Camelot’s Round Table found

Telegraph News: Historians locate King Arthur’s Round Table.

Researchers exploring the legend of Britain’s most famous Knight believe his stronghold of Camelot was built on the site of a recently discovered Roman amphitheatre in Chester. Legend has it that his Knights would gather before battle at a round table where they would receive instructions from their King. But rather than it being a piece of furniture, historians believe it would have been a vast wood and stone structure which would have allowed more than 1,000 of his followers to gather.

Historians believe regional noblemen would have sat in the front row of a circular meeting place, with lower ranked subjects on stone benches grouped around the outside. They claim rather than Camelot being a purpose built castle, it would have been housed in a structure already built and left over by the Romans.

According to Google Maps, Chester has two Roman amphitheatres, Camelot could be either of them.

The article has a picture of a Tudor Rose, which is odd because the War of the Roses wasn’t until 1455, and Camelot is first referenced in 12th century documents. Still, it’s a nice picture.

Newton and the Apple

BBC News: Newton’s apple story goes online.

The original version of the story of Sir Isaac Newton and the falling apple has been made available online. Newton recounted the story that inspired his theory of gravitation to scholar William Stukeley. It then appeared in Stukeley’s 1752 biography, Memoirs of Sir Isaac Newton’s Life. The UK’s Royal Society converted the fragile manuscript into an electronic book, which anybody with internet access will now be able to read.

There’s a few other historical manuscripts on that page worth seeing. You need to download an app, or use Silverlight to see them.

Treasure from Mercia

BBC News: Huge Anglo-Saxon gold hoard found.

The UK’s largest haul of Anglo-Saxon treasure has been discovered buried beneath a field in Staffordshire. Experts said the collection of 1,500 gold and silver pieces, which may date back to the 7th Century, was unparalleled in size. It has been declared treasure by South Staffordshire coroner Andrew Haigh, meaning it belongs to the Crown. Terry Herbert, who found it on farmland using a metal detector, said it "was what metal detectorists dream of". It may take more than a year for it to be valued.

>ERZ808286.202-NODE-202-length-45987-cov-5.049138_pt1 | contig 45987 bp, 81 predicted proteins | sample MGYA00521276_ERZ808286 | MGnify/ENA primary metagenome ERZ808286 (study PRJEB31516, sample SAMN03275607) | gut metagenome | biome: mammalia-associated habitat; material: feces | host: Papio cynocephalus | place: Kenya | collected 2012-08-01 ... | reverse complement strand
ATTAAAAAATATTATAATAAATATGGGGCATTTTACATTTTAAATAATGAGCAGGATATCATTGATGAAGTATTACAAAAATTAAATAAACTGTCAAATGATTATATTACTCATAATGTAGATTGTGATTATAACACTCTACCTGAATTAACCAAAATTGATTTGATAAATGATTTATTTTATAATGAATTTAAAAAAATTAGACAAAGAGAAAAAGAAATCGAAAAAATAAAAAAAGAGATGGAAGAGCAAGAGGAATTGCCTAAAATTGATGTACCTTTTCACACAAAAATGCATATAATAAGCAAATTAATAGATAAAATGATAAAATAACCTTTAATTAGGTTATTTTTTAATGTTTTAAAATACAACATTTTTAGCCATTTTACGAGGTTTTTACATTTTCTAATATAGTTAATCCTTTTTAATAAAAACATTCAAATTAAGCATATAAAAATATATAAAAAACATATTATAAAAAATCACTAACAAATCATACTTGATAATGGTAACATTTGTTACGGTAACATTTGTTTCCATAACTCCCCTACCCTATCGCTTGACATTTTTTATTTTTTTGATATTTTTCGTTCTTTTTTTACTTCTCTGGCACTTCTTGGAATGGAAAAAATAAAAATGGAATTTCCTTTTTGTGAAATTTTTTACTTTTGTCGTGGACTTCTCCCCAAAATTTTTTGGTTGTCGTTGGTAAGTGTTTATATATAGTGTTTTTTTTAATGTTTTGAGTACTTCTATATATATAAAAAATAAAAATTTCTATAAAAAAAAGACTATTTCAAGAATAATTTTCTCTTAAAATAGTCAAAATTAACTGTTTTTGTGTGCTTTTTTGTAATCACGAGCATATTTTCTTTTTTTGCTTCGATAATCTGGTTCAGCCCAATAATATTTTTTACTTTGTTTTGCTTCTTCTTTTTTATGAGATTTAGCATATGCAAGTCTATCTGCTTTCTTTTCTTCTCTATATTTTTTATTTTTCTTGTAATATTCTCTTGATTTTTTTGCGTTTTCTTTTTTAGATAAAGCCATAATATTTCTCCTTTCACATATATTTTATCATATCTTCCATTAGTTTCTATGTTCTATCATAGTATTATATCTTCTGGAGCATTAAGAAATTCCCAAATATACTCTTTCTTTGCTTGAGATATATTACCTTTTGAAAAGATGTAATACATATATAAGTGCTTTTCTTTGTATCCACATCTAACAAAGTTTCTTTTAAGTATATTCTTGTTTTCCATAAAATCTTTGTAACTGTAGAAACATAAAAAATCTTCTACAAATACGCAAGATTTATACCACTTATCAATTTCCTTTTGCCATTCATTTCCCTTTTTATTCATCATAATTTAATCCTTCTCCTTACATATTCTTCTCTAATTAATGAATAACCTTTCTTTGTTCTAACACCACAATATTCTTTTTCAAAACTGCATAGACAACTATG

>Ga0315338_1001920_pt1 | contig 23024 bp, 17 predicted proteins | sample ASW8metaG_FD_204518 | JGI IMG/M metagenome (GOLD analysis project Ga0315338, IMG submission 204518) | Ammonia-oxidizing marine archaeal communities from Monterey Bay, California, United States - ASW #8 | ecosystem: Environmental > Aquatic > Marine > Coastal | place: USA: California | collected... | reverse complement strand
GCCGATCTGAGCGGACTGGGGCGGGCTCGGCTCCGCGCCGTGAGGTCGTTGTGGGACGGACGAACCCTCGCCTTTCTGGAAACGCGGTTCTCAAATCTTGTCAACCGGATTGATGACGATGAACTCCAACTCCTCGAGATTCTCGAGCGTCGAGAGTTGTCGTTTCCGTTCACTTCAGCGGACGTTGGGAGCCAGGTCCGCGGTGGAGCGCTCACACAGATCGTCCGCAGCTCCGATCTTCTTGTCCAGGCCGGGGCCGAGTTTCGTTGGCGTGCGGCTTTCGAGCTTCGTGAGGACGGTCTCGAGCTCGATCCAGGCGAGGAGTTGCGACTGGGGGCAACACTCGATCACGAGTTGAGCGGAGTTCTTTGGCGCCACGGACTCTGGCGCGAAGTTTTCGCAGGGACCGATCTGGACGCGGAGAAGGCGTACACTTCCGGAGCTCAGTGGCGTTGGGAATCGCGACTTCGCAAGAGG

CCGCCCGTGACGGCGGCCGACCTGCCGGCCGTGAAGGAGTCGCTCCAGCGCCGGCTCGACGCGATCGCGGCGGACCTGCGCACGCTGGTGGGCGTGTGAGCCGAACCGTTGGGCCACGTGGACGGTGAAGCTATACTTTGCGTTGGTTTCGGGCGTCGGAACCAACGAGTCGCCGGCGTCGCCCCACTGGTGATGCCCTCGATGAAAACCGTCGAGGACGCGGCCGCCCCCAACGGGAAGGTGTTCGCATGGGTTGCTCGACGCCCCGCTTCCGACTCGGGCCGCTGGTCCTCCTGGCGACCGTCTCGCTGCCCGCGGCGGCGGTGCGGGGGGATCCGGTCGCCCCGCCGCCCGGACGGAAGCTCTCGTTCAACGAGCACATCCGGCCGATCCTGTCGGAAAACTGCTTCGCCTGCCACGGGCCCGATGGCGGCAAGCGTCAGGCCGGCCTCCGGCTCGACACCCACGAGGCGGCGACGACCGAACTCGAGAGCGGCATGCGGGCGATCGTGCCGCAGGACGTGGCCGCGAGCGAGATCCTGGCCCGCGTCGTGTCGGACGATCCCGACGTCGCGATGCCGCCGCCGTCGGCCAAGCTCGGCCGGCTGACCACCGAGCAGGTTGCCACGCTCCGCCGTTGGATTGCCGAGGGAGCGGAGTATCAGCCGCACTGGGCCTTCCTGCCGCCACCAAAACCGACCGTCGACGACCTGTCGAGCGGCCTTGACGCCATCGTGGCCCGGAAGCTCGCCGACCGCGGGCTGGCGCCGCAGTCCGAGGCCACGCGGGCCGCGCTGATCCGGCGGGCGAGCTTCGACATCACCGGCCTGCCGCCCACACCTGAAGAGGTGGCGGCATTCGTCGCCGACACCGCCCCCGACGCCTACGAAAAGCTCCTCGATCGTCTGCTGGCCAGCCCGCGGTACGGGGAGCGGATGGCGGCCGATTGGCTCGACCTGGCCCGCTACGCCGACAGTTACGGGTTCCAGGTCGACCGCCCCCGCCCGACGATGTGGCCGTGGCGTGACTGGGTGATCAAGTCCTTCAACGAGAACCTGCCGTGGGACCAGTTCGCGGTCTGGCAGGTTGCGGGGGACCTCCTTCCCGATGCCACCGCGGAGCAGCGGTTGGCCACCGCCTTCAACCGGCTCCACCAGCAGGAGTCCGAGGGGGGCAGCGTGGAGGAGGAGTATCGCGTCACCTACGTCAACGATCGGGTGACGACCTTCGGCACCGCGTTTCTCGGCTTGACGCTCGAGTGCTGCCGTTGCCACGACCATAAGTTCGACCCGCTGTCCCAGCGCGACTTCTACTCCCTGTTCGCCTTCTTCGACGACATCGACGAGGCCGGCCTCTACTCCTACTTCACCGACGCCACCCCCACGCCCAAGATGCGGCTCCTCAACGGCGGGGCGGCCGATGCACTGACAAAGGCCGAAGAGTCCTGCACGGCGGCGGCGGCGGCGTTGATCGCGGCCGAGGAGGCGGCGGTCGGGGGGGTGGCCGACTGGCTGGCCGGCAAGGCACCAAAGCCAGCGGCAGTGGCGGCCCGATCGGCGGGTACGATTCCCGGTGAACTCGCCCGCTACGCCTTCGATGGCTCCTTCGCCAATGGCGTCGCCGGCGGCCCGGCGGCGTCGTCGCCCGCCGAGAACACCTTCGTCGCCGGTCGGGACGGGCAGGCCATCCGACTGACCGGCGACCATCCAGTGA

Five kilograms of gold and 2.5kg of silver, 1500 pieces in total and far more than the 1.5kg of gold found at Sutton Hoo in 1939. It’s going to be valued and the money passed on to the finder and the landowner, who are friends. The hoard includes sword pommel caps and hilt shields inlaid with gems. It is almost all weapon fittings, and no jewellry, and they’re guessing its value is in the seven figures.

A second article in the BBC News talks more about what was found: Hoard shines light on Dark Ages, including a map of the Anglo Saxon kingdoms. The treasure was found in what would have been Mercia, though the region is named differently in Modern Britain. The kingdom of Wessex only exists as a pseudonym for Dorset in Thomas Hardy’s novels, but East Anglia, Northumbria and Kent are still in use.

Bells of St Lawrence

BBC News: Oldest ring of bells played again.

For the first time in almost 25 years, Ipswich is waking up to a unique medieval sound. The Suffolk town’s St Lawrence Church houses the oldest circle of church bells in the world. The five bells have been silent since the 1980s, but now they are ringing out over the rooftops once again. The restoration of the church, its tower and the five bells, which date back to the 15th century, has cost more than £100,000.

The oldest were cast in the 1440s. For hundreds of years they rang out from the church’s distinctive tower in the heart of Ipswich town centre. But when the parish at St Lawrence dwindled away the building fell into disuse, then disrepair. The tower was declared too unstable for the bells to be rung, and they have been quiet since 1985.

You can see a photo of St Lawrence’s church on the Wikipedia page. I’ve probably heard those bells, we moved to Ipswich in 1981. (Horrible age-related wibble: I heard those bells twenty five years ago, so I’m older than 25. Who let THAT happen?)